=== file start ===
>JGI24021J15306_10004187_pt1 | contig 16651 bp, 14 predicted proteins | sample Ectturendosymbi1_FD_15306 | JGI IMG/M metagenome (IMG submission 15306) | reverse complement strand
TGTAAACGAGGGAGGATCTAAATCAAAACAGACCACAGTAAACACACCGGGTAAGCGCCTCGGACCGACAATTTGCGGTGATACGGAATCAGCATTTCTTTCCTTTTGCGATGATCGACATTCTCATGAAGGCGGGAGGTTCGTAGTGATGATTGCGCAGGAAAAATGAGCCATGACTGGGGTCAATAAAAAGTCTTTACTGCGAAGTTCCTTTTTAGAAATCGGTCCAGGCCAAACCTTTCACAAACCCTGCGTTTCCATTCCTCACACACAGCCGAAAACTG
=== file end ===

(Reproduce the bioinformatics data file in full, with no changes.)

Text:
>JGI24021J15306_10004187_pt1 | contig 16651 bp, 14 predicted proteins | sample Ectturendosymbi1_FD_15306 | JGI IMG/M metagenome (IMG submission 15306) | reverse complement strand
TGTAAACGAGGGAGGATCTAAATCAAAACAGACCACAGTAAACACACCGGGTAAGCGCCTCGGACCGACAATTTGCGGTGATACGGAATCAGCATTTCTTTCCTTTTGCGATGATCGACATTCTCATGAAGGCGGGAGGTTCGTAGTGATGATTGCGCAGGAAAAATGAGCCATGACTGGGGTCAATAAAAAGTCTTTACTGCGAAGTTCCTTTTTAGAAATCGGTCCAGGCCAAACCTTTCACAAACCCTGCGTTTCCATTCCTCACACACAGCCGAAAACTG